Eventually, we were advised that our client could open a second bank account, using his ID number, and the money could be paid into the new account. However, the numerous banks we went to refused to do so without a South African green ID book.

The following day, the client successfully managed to open an account at the Post Office. The client then came to the office where we filled out the necessary forms with his new account information and then submitted to the Department of Labour, which successfully accepted the new documents.

The client will now be receiving his UIF starting the first week in February 2015.

Sherwin Daniels – Legal Services Co-ordinator

Moot Court

On the 27 March 2015 we had a moot court based on a current trial Sherwin is working on.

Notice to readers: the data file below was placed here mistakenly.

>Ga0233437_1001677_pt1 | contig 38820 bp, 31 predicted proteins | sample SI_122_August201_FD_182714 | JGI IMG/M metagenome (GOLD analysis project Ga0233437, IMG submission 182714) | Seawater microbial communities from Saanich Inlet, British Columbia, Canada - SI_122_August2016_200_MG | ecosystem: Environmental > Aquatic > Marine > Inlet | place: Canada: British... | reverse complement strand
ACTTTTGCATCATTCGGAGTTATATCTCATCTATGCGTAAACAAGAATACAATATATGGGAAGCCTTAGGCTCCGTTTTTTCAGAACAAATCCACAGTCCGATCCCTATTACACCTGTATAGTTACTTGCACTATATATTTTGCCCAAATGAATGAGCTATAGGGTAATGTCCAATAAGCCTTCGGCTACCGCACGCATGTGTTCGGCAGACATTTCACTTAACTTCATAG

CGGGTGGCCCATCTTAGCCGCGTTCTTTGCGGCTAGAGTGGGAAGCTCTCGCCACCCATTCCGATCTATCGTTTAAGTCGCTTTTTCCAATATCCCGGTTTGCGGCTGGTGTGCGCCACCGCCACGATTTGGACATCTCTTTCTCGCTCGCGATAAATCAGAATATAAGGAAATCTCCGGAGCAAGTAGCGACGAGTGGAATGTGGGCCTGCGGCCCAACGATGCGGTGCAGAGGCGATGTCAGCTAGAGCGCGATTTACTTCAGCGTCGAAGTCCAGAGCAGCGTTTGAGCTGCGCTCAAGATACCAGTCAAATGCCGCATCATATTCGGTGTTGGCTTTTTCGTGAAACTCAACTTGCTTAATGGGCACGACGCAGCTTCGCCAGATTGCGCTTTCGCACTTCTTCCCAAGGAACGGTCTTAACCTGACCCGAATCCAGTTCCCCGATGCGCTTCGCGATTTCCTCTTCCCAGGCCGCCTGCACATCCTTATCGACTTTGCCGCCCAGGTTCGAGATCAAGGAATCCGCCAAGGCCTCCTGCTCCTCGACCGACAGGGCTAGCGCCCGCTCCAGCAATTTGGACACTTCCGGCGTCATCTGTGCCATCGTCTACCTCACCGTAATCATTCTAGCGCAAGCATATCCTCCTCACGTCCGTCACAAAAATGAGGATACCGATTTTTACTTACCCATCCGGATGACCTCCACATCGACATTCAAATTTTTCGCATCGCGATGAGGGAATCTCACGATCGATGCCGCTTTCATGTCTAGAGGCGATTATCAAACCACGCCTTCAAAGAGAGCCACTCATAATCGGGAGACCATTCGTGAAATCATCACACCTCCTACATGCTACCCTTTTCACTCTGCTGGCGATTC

Kicky van Bavel, Jack Sheerin and Solange Van Beest were the prosecution and the defence consisted of Sean Richards and Philo Warmerdam.

The accused was charged twice with position of presumably stolen property. The stolen items consisted of a digital audio/video control centre and a garden hose pipe.

The possession of presumably stolen property is a violating of section 36 of the general law amendment act 62 of 1955. Any person who is found in possession of any goods other than stock or produce as defined in section one of the Stock Theft Act, 1959 (Act 57 of 1959), in regard to which there is reasonable suspicion that they have been stolen and is unable to give a satisfactory account of such possession, shall be guilty of any offence and liable on conviction to the penalties which may be imposed on a conviction of theft.

For both cases we took the three elements of section 36 of the general law amendment act 62 of 1955 and tried to prove the elements.